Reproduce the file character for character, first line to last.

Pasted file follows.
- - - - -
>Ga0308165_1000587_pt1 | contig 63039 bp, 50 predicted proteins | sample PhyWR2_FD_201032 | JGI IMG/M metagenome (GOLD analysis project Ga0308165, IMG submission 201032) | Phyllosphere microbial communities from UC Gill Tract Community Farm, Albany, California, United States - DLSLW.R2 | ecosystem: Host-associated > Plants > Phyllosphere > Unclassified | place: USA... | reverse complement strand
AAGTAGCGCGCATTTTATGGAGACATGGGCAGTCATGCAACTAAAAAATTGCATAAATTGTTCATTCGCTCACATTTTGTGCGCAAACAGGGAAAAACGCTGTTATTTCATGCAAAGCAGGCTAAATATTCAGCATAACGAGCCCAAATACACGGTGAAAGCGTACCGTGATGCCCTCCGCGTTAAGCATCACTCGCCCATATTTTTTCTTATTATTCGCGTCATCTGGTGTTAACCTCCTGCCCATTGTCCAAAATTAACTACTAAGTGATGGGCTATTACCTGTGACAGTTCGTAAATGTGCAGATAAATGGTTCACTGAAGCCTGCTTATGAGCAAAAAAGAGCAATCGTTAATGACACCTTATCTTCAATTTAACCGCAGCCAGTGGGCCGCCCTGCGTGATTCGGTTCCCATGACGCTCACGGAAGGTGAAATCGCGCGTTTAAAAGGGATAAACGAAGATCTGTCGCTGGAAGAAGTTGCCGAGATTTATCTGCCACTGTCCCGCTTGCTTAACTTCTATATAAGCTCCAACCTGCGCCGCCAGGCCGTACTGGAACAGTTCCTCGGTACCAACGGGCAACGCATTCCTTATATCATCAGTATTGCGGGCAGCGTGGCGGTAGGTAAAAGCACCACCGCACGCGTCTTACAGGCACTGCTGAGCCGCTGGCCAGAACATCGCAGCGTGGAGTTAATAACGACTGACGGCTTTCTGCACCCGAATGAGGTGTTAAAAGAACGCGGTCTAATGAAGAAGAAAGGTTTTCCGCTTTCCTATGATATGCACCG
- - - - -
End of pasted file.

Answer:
>Ga0308165_1000587_pt1 | contig 63039 bp, 50 predicted proteins | sample PhyWR2_FD_201032 | JGI IMG/M metagenome (GOLD analysis project Ga0308165, IMG submission 201032) | Phyllosphere microbial communities from UC Gill Tract Community Farm, Albany, California, United States - DLSLW.R2 | ecosystem: Host-associated > Plants > Phyllosphere > Unclassified | place: USA... | reverse complement strand
AAGTAGCGCGCATTTTATGGAGACATGGGCAGTCATGCAACTAAAAAATTGCATAAATTGTTCATTCGCTCACATTTTGTGCGCAAACAGGGAAAAACGCTGTTATTTCATGCAAAGCAGGCTAAATATTCAGCATAACGAGCCCAAATACACGGTGAAAGCGTACCGTGATGCCCTCCGCGTTAAGCATCACTCGCCCATATTTTTTCTTATTATTCGCGTCATCTGGTGTTAACCTCCTGCCCATTGTCCAAAATTAACTACTAAGTGATGGGCTATTACCTGTGACAGTTCGTAAATGTGCAGATAAATGGTTCACTGAAGCCTGCTTATGAGCAAAAAAGAGCAATCGTTAATGACACCTTATCTTCAATTTAACCGCAGCCAGTGGGCCGCCCTGCGTGATTCGGTTCCCATGACGCTCACGGAAGGTGAAATCGCGCGTTTAAAAGGGATAAACGAAGATCTGTCGCTGGAAGAAGTTGCCGAGATTTATCTGCCACTGTCCCGCTTGCTTAACTTCTATATAAGCTCCAACCTGCGCCGCCAGGCCGTACTGGAACAGTTCCTCGGTACCAACGGGCAACGCATTCCTTATATCATCAGTATTGCGGGCAGCGTGGCGGTAGGTAAAAGCACCACCGCACGCGTCTTACAGGCACTGCTGAGCCGCTGGCCAGAACATCGCAGCGTGGAGTTAATAACGACTGACGGCTTTCTGCACCCGAATGAGGTGTTAAAAGAACGCGGTCTAATGAAGAAGAAAGGTTTTCCGCTTTCCTATGATATGCACCG